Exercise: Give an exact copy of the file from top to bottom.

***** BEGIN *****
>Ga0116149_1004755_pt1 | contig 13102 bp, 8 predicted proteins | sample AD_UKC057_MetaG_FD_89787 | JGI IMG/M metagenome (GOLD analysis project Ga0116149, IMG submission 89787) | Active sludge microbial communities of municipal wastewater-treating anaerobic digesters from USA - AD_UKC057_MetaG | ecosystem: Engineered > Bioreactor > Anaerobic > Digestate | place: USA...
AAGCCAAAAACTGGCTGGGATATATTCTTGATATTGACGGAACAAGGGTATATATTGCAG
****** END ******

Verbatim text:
>Ga0116149_1004755_pt1 | contig 13102 bp, 8 predicted proteins | sample AD_UKC057_MetaG_FD_89787 | JGI IMG/M metagenome (GOLD analysis project Ga0116149, IMG submission 89787) | Active sludge microbial communities of municipal wastewater-treating anaerobic digesters from USA - AD_UKC057_MetaG | ecosystem: Engineered > Bioreactor > Anaerobic > Digestate | place: USA...
AAGCCAAAAACTGGCTGGGATATATTCTTGATATTGACGGAACAAGGGTATATATTGCAG